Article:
When I was an assistant Strength and Conditioning Coach at Boston College, our staff brought in Al for a 1-day seminar on strength and conditioning principles.   Through his speaking, his passion for teaching and the field was contagious.  I remember during that day, I had a hockey player come in and do a lift that he missed the previous day.  I asked Al if he wanted to coach him up.  Al was more than willing.  Before you know it Al had his sleeves rolled up and was on the platform coaching the player in the hang clean.  His coaching and energy was inspiring.

After our seminar, Al was someone who I always stayed in touch with.  It wasn’t uncommon for me to be on the phone with him for at least 45 minute or so asking questions.  I can also remember him sending me his 300+ page training manual which I still look at today.

I think what I will always remember about Al  though is that on the night that the Anaheim Ducks won the Stanley Cup in 2007, there was a message on my office phone voicemail from Al .  In the message, Al sang “We are the Champions” by Queen.  You really can’t make that up.


Pete Friesen For those that don’t know, Pete is the Athletic Trainer/Strength and Conditioning Coach for the Carolina Hurricanes.  Like those above, he is also a great person.  When I made it a goal of mine to work as a Strength and Conditioning Coach in the NHL, I would always some people in those positions.  Pete was always one of the guys to get back to me.  In fact, I still have those emails saved in a folder on my Hotmail account.  He was one of the first people to introduce me to the FMS and foam rollers.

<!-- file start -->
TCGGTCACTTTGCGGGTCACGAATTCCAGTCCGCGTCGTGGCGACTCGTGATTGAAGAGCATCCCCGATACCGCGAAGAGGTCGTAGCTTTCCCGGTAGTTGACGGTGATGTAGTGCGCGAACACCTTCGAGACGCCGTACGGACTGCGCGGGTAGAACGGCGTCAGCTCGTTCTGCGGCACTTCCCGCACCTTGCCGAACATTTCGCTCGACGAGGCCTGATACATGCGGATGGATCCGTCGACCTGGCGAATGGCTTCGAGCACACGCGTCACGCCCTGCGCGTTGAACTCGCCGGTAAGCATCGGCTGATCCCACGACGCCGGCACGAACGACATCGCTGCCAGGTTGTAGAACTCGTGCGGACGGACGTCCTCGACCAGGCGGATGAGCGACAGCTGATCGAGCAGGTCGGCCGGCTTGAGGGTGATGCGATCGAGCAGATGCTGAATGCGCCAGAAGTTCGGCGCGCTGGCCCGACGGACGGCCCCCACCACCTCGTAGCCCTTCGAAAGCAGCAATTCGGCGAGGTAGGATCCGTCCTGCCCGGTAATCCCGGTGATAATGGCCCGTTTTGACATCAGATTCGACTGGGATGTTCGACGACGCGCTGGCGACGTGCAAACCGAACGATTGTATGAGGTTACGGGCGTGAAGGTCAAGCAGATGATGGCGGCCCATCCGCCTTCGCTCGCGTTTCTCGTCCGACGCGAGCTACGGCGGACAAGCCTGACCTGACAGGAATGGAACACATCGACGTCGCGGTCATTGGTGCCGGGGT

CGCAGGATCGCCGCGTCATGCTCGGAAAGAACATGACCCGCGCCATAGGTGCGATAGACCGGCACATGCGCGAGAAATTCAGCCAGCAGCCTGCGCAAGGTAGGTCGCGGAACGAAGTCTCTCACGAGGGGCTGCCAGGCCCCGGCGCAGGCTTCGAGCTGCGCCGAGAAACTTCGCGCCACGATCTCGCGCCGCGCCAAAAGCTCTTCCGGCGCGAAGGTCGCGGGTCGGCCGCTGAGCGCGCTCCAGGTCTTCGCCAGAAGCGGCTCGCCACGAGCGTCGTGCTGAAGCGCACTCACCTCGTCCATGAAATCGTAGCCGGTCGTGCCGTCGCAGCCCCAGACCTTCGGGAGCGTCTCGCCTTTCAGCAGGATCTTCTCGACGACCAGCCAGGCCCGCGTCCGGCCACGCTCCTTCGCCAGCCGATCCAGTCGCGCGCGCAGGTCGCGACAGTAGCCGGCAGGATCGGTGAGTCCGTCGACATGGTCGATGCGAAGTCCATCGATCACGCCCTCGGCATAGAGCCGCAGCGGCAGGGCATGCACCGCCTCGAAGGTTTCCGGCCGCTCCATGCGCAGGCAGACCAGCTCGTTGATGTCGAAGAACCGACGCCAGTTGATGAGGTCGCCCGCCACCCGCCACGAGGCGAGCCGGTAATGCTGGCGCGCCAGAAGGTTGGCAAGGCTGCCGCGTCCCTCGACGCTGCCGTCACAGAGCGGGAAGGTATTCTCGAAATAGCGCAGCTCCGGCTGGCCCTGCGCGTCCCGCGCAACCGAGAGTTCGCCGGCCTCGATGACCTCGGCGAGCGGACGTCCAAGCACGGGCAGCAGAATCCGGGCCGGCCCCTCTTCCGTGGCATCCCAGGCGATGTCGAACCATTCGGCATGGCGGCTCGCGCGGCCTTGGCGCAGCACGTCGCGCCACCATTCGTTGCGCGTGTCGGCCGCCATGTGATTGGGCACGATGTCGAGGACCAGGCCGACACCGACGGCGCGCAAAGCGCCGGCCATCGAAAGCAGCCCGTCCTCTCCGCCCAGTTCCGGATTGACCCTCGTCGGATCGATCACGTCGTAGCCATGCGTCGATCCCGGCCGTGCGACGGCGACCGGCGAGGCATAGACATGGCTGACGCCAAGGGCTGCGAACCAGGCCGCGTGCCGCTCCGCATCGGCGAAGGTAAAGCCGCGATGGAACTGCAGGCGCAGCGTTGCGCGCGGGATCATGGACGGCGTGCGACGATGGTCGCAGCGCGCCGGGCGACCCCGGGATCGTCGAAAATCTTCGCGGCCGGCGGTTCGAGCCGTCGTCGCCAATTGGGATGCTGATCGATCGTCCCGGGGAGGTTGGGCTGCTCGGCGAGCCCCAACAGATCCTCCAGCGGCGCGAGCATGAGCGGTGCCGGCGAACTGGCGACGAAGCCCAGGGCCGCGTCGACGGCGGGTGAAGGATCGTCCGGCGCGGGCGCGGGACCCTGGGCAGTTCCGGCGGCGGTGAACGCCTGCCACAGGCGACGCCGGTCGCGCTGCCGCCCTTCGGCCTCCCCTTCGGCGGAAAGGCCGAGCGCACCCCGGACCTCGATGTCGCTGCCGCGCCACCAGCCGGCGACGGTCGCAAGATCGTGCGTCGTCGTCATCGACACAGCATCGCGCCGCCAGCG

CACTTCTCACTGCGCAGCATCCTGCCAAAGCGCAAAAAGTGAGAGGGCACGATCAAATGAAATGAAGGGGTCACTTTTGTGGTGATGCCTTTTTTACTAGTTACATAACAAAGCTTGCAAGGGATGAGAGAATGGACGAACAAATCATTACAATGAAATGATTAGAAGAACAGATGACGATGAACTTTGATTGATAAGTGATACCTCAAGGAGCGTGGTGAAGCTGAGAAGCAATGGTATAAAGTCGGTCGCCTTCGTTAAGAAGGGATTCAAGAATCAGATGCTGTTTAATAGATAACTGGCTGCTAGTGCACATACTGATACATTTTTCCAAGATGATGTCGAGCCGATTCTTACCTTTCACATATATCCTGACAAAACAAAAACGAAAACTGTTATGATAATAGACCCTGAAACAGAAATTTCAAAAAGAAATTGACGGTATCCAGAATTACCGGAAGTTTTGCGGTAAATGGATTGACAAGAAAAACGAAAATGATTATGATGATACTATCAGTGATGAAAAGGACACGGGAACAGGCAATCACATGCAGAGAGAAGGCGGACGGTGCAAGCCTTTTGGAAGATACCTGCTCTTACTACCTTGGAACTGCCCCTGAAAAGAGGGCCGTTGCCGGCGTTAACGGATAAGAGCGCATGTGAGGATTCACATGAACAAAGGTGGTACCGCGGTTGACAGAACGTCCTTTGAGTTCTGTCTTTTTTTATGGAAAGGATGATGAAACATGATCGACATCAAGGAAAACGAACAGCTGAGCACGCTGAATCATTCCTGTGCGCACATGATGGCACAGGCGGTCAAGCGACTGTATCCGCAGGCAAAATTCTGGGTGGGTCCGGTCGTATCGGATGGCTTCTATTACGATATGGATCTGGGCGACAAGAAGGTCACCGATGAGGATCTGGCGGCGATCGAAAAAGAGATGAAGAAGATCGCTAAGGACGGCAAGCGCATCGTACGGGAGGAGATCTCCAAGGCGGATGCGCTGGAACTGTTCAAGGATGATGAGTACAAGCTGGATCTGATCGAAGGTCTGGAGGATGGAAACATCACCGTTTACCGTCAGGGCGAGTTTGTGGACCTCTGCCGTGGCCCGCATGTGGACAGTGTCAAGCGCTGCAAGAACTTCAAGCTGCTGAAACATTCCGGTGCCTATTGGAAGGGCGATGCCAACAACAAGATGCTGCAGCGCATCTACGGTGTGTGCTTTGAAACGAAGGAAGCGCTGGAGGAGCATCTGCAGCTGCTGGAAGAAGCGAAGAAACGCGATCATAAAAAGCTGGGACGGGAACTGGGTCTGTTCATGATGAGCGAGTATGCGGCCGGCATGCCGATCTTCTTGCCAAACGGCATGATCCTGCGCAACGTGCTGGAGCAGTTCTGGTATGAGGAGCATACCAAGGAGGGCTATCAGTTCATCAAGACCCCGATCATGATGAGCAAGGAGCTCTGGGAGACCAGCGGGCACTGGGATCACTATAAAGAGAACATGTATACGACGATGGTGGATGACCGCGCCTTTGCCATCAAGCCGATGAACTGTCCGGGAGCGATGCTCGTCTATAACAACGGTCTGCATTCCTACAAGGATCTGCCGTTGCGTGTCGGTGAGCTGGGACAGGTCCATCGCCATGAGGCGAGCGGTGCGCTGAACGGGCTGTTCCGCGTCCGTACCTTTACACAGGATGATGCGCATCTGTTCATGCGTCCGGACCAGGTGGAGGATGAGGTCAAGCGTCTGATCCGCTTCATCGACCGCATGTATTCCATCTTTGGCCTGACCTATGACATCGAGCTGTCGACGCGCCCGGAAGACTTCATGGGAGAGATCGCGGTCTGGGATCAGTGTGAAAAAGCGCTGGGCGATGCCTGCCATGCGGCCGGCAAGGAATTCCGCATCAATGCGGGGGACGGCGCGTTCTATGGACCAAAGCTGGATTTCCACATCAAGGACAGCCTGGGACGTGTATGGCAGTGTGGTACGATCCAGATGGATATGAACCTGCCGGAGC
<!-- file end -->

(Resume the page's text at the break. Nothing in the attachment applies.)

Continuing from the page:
Pete is a lifelong learner and he is also an outstanding presenter who brings energy in everything that he does.  I was absolutely honored and humbled to be able to introduce him to the attendants at the BSMPG seminar this year.

What Pete does really well is that he gets his guys to buy in.  In fact, I heard him take the Hurricanes through a core/warm up routine before practice one day.  I say hear because our weightroom is immediately next door to the visiting team’s locker room.  You could feel Pete’s’ enthusiasm for what he does coming through the wall.  What I also respect about Pete is that he has been doing this for a long time as he worked with the Hartford Whalers before the franchise moved to Raleigh NC.